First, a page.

Daniel Greenfield reports: The Southern Poverty Law Center, an organization that many critics on the right and the left have described as a mail order scam disguised as a civil rights organization, responded to the terrorist attack in Garland, Texas, by adding one of its targets, artist Bosch Fawstin to its list of hate groups. Not only is adding the victim of a hate crime to a list of hate groups, a perverse thing to do, but it raises real concerns.
While Bosch Fawstin is in the headlines now because of his brush with death in the ISIS terrorist attack, he’s a talented artist who was nominated for an Eisner award and whose work has been praised by Chuck Dixon and Alex Toth among others.
— Amy Mek (@AmyMek) May 13, 2015
And some in the comics community find SPLC’s targeting of an artist after an attack meant to suppress his work to be troubling.
At The Outhousers, Jude Terror, who makes it clear that he disagrees with Bosch’s politics, asks some interesting questions.
If Fawstin belongs on the list of hate groups, does someone like Frank Miller, who wrote a similarly-themed (but less well-received) comic about killing Muslims called “Holy Terror,” belong there as well?
If so, what does that mean for major Hollywood movie studios promoting movies based on his work, such as the upcoming Superman v. Batman: Dawn of Justice, set to launch a multi-movie franchise?
Or for that matter, for DC Comics, who promoted Miller’s return to writing Batman comics as a major event just last month?
What about Charlie Hebdo, which the world was pretty much unanimously celebrating in January after an attack on their building killed several cartoonists and editors, and whose defiant “Je Suis Charlie” slogan can still be readily be found on t-shirts and social media avatars. Read the rest of this entry »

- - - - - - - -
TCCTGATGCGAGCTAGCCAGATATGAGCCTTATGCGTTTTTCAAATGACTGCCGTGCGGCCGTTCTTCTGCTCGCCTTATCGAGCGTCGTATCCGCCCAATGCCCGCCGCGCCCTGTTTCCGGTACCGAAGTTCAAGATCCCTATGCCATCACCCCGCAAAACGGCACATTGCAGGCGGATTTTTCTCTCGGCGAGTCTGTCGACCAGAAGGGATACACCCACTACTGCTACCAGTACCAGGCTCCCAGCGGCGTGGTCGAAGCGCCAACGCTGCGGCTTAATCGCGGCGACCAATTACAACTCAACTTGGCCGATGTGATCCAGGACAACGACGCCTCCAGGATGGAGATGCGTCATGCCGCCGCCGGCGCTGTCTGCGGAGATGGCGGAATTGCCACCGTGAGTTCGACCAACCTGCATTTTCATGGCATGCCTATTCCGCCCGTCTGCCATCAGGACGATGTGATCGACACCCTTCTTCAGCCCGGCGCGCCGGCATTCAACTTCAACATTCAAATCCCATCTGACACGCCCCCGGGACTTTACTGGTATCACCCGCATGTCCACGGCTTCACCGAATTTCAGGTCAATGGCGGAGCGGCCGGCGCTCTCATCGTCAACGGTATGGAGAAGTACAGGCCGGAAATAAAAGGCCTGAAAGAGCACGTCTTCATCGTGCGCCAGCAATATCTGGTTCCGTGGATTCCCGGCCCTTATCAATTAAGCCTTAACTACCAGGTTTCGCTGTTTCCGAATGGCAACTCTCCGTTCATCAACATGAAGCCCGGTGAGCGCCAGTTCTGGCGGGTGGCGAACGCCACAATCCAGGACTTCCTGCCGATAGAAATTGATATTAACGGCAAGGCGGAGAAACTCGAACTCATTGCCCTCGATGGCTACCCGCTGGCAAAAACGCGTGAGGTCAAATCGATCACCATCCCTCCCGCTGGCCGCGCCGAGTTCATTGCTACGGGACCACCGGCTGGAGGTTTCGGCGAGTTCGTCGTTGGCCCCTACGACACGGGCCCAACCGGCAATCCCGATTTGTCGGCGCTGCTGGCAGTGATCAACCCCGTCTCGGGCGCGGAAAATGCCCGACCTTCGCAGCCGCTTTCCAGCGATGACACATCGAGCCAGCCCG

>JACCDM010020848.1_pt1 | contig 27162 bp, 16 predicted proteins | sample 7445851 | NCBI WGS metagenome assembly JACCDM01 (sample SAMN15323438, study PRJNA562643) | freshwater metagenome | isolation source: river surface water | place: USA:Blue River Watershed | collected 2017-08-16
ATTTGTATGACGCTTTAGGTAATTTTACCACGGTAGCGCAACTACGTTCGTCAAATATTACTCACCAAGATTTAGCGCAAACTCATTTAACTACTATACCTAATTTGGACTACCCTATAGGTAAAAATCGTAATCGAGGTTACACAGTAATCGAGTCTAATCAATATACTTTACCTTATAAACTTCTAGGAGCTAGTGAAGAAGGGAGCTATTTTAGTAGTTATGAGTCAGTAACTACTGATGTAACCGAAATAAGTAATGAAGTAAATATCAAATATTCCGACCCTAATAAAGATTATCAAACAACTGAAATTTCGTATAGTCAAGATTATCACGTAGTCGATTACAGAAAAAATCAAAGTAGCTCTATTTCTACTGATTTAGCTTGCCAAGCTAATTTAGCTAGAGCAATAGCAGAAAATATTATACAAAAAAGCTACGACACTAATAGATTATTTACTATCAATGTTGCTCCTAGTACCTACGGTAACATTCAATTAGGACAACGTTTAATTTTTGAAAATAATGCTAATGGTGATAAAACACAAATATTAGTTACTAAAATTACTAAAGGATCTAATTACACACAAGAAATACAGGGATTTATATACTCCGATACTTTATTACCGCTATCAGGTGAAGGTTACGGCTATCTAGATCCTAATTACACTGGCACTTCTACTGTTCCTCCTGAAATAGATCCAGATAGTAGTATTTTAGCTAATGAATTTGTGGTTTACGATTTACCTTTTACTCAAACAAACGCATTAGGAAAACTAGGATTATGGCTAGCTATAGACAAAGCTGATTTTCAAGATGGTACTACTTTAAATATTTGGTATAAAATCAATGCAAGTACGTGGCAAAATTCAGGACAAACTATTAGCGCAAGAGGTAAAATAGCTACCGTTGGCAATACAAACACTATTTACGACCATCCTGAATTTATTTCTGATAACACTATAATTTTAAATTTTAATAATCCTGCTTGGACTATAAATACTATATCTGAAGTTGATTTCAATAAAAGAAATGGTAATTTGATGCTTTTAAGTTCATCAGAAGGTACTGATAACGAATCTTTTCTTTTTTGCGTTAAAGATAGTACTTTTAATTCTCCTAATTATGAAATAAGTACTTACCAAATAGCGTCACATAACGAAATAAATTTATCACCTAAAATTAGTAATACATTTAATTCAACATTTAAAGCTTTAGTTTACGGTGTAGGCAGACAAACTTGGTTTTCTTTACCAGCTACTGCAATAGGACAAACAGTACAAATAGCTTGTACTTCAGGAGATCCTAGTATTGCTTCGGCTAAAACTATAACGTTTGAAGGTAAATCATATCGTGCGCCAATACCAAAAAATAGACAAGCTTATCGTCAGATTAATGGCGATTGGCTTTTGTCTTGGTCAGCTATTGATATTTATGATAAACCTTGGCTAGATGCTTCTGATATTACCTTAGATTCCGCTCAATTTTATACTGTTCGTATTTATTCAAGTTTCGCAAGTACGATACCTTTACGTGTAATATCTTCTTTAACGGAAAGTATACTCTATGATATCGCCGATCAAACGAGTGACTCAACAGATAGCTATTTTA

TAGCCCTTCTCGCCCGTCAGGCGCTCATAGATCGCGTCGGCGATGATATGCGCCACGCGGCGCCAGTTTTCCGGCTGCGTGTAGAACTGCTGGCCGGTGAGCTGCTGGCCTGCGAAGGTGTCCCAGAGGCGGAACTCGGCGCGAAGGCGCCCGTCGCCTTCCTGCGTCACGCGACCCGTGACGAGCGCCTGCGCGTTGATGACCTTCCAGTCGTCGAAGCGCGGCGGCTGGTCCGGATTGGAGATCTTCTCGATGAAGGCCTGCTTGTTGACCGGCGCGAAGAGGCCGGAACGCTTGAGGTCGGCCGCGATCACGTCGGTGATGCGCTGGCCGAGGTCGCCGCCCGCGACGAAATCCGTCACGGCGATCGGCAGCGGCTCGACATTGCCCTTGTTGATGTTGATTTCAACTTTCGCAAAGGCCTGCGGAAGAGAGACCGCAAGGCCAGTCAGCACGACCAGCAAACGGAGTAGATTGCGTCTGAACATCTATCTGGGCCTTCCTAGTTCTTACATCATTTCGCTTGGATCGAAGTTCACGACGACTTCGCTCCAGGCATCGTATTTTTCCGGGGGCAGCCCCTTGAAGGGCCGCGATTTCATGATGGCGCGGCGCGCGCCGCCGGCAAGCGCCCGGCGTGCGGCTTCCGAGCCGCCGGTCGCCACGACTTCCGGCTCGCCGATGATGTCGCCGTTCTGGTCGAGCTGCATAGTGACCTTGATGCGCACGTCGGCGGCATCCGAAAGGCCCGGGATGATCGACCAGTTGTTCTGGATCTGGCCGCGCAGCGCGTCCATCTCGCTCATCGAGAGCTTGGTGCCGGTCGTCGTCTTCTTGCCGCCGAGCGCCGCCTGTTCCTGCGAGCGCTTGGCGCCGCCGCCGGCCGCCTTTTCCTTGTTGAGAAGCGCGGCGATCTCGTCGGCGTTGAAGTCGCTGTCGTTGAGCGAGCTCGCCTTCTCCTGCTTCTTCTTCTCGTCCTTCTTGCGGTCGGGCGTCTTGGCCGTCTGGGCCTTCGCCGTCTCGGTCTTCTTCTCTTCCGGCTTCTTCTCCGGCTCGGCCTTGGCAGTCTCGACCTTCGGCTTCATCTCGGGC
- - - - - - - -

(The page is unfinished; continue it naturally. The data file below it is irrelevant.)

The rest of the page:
The ex-pat artist, who has lived in France for 25 years, talks to the Observer about his new cartoon of Muhammed
Celia Farber writes: Robert Crumb is considered by many to be the single best cartoonist America has ever produced. The creator of counter culture icons like Fritz the Cat, the Keep On Truckin guy and Mr Natural, Mr. Crumb was inducted into the comic book Hall of Fame in 1991, the same year he moved his family to France, where he has resided ever since. Writer Celia Farber reached him at his home on Friday, January 9, 2015, to talk about the massacre of cartoonists and others in Paris this week.
Celia Farber: Have journalists been calling you today to talk about the assassinations at Charlie Hebdo? Are you willing to talk about it?
Robert Crumb: Liberation wanted me to draw a cartoon, so I did this cartoon for Liberation about it. So far, you are the first American journalist that’s asked me to talk about it. I’ll talk about it, yeah.
No other journalists have called you? Really?
No, you’re the only one. You don’t have journalists over there anymore, what they have is public relations people. That’s what they have over in America now. Two-hundred and fifty thousand people in public relations. And a dwindling number of actual reporters and journalists.
We don’t have a context for this tradition here, merciless, political satire. One thing I keep noticing is commentators here are pointing out that the cartoons were very offensive and insulting. It’s as if we don’t understand that was by design. Very intentionally offensive, and very clear about why that couldn’t be compromised. That’s the part we don’t get, as Americans. It’s like, “Why did they have to be so mean?”